Go to 'thermo-' entry Go to 'dino-' entry Go to 'chondro-' entry Go to 'aero-' entry Go to '-logy' entry Go to 'thaumato-' entry Go to 'nano-' entry Go to '-sophy' entry Go to 'bucco-' entry Go to '-ism' entry Go to '-lysis' entry Go to 'galacto-' entry Go to '-anthropy' entry Go to 'pneumo-' entry Go to '-ploitation' entry Go to '-lithic' entry Go to '-sepalous' entry Go to 'onco-' entry Go to '-parous' entry Go to 'dermato-' entry Go to 'multi-' entry Go to 'dodeca-' entry Go to '-zoon' entry Go to 'vermi-' entry Go to 'crystallo-' entry Go to 'biblio-' entry Go to 'eco-' entry Go to 'juxta-' entry Go to 'facio-' entry
Affixes: the building blocks of English
Affixes: the building blocks of English

scler(o)-

Hard; hardening.

[Greek sklēros, hard.]

Sclerosis is abnormal hardening of body tissue, as in multiple sclerosis, a disease involving damage to the sheaths of nerve cells; several compound terms exist, an example being arteriosclerosis, thickening and hardening of the walls of the arteries. A scleroderma (Greek derma, skin) is a chronic hardening and contraction of the skin and connective tissue; the sclera is the hard outer layer of the eyeball; sclerotherapy is treatment of varicose blood vessels using hardening chemicals.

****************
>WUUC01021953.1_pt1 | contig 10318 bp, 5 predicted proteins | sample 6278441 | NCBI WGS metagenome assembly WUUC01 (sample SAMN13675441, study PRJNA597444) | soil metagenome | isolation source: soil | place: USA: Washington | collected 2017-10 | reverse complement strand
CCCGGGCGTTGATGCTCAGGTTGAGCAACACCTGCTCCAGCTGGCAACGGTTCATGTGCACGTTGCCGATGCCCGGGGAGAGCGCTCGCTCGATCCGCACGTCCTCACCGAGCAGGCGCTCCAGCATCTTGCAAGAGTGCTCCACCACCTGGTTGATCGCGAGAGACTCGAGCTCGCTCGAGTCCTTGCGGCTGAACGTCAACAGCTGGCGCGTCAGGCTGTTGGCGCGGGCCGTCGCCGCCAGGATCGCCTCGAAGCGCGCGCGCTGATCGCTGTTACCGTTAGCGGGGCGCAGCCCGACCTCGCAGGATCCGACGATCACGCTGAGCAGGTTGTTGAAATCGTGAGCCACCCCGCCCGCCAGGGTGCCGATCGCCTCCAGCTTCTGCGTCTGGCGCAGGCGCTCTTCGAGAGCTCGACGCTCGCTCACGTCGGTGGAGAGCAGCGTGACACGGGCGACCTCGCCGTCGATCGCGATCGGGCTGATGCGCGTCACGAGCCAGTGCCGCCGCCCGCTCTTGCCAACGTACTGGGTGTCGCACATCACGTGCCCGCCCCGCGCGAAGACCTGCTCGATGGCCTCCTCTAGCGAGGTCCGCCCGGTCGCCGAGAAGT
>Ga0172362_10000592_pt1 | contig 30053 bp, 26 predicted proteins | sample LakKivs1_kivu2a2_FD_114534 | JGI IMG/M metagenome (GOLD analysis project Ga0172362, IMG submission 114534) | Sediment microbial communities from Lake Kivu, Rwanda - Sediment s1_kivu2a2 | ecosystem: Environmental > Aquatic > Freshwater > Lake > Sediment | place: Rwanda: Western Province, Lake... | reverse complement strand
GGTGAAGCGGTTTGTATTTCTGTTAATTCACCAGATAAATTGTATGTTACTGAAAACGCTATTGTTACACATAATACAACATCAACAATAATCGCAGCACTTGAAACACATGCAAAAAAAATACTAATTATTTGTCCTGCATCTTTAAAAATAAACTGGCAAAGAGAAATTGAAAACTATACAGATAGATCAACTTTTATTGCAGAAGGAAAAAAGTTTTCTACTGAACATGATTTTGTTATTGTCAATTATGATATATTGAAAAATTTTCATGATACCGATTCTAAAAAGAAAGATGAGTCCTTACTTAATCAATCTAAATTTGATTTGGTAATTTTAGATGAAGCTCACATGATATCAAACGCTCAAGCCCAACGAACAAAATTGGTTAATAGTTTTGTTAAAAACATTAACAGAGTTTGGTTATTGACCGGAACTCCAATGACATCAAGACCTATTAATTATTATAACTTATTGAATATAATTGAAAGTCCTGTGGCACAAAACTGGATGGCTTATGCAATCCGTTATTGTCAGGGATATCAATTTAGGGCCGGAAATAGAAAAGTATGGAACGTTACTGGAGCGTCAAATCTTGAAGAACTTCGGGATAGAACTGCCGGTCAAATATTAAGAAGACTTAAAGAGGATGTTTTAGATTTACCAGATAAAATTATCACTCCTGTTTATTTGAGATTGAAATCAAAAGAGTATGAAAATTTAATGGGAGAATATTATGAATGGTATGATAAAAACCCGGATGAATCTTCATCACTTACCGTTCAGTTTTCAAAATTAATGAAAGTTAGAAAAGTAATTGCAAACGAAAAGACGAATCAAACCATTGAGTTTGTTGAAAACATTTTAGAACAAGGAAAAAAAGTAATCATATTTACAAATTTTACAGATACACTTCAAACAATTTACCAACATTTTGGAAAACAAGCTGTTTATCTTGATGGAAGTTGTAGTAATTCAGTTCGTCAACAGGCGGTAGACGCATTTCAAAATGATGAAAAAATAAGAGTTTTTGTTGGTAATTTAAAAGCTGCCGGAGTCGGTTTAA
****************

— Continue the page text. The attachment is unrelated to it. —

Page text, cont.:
A scleroprotein is an insoluble structural protein such as keratin, collagen, or elastin; a sclerophyll (Greek phullon, leaf) is a woody plant with evergreen leaves that are tough and thick in order to reduce water loss; sclerenchyma (Greek enkhuma, infusion) is supporting or protective tissue composed of hardened cells, as in the skeletons of corals.

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